"Lewis and Clark missed it, but you can see it" Giant Springs Heritage State Park by fred98115

Giant Springs a Natural Wonder

Downstream from Great Falls and the Lewis and Clark Interpretive Center is the Giant Springs State park with two unusual geological features: Roe River and the Giant Springs. The springs discharge 156 million gallons of water daily into the Missouri River. Lewis walked on the other side of the river when looking for a portage route around the Great Falls and missed these springs. Surrounded by trees and with green plants in the water, these are truly photogenic. Walk around the Springs and use the full range of your zoom lens. Note, access is free with a Montana license plate but costs a few dollars if not. This park is worth every penny for the photobug.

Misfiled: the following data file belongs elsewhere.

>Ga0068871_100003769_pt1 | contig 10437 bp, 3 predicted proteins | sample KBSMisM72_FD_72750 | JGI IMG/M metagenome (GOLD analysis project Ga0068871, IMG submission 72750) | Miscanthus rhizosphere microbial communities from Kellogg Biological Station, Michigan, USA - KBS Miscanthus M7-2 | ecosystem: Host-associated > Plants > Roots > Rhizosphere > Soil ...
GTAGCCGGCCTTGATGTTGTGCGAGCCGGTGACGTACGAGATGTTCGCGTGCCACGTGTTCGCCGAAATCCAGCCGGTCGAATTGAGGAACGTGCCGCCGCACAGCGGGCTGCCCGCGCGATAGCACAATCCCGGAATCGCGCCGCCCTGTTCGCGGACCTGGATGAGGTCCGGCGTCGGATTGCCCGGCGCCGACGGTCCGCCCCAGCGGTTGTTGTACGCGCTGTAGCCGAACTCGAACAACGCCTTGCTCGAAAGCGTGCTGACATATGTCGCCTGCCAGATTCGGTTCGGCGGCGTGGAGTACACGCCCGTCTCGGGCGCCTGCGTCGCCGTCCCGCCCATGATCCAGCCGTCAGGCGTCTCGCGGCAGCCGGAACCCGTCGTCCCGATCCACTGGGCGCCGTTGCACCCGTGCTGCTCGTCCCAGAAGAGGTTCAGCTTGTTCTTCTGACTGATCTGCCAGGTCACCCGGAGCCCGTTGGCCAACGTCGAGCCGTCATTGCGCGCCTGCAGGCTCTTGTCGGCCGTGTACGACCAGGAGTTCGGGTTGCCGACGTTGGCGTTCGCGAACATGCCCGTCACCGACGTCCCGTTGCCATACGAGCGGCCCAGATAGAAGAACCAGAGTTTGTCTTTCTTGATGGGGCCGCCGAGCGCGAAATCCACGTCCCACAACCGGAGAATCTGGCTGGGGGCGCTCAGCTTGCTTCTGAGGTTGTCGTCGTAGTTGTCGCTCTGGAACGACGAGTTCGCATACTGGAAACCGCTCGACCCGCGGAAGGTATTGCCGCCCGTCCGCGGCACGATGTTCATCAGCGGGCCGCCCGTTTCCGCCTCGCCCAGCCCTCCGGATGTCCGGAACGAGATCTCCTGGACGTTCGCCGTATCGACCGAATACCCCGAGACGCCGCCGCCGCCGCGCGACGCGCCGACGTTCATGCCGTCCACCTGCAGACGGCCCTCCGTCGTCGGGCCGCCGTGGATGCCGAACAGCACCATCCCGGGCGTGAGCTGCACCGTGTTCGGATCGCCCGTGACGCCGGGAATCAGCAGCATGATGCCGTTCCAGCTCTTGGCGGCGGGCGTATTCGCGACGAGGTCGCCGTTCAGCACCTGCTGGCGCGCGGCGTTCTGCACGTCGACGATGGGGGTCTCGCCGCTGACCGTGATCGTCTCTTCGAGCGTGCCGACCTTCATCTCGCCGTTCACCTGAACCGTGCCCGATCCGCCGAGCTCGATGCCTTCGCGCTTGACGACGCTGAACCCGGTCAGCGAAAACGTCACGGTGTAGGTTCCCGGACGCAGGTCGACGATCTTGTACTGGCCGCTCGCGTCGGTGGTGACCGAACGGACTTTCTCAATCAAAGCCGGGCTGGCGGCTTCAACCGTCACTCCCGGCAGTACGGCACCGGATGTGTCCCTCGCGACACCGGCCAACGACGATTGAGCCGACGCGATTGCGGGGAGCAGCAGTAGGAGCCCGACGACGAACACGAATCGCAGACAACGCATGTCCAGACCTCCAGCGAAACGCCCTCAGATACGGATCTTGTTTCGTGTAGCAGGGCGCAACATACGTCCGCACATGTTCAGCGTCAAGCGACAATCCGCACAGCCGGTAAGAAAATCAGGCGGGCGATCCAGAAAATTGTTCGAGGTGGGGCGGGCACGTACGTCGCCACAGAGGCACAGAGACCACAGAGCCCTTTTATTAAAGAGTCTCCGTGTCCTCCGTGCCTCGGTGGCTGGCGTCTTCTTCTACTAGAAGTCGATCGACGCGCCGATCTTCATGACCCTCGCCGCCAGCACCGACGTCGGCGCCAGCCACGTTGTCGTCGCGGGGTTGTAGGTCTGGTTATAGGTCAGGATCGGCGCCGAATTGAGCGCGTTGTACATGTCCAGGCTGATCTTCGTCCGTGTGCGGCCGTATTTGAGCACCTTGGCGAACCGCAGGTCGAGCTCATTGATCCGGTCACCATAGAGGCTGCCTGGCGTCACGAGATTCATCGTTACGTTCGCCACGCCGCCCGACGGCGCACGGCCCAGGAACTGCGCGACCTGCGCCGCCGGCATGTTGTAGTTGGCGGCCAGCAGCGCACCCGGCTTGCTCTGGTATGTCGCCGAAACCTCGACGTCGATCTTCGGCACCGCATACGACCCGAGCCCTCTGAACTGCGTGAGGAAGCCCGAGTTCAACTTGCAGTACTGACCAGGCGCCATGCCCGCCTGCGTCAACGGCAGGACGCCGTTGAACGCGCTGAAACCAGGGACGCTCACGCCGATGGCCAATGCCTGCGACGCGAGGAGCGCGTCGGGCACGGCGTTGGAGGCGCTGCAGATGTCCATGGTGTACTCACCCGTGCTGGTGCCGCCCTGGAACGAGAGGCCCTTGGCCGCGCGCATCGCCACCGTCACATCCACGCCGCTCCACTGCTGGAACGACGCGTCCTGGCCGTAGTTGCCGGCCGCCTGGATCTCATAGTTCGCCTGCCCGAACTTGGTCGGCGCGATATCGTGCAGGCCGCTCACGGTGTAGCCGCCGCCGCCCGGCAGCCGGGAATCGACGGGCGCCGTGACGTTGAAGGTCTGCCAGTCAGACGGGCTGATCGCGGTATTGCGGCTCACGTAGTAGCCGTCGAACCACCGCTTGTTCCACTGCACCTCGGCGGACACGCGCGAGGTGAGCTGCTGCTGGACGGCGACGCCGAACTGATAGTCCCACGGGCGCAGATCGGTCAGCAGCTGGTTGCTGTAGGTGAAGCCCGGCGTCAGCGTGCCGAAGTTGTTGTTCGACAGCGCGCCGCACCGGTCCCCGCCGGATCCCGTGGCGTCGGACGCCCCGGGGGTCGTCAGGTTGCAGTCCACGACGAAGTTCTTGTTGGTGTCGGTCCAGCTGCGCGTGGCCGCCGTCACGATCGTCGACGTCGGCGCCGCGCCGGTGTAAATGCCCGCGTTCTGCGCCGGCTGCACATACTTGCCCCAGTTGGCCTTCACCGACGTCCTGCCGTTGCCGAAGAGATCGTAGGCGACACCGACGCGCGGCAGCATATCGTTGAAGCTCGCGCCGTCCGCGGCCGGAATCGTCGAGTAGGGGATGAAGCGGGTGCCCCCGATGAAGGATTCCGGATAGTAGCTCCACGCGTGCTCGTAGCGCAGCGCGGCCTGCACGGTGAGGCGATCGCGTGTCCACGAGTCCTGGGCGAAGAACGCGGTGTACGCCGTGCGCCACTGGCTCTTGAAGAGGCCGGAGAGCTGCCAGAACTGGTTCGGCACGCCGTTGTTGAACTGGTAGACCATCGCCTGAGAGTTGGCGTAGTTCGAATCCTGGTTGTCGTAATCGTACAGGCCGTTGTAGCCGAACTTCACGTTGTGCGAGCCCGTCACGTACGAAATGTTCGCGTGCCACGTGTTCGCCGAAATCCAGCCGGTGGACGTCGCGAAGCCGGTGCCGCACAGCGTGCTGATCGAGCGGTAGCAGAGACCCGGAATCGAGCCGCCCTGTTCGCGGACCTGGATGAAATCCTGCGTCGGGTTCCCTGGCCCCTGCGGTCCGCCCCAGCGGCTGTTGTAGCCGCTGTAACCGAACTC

Roe River, Shortest in the World?

Giant Springs water flows either directly into the Missouri or indirectly via the Roe River. There is a story here. An Oregon Coastal town claimed the "D" River as the shortest, a fact which the Guiness Book of Records accepted. Along comes Roe River supporters who claimed that there river was shorter. Not so fast said the "D"-ers, who remeasured their river as 120 feet in length from origin to the high tide high water mark. Guiness threw up their hands and stoutly refused to award the title to anyone. I've seen both and, as a photobug, both are photogenic in their own way.

Pros and Cons
  • Pros:Photogenic, cool when it is hot, rapturious
  • Cons:None, really, there are none
  • In a nutshell:The coolest thing to see in the Great Falls area
  • Last visit to Giant Springs Heritage State Park: Jun 2012
  • Intro Written Sep 14, 2012
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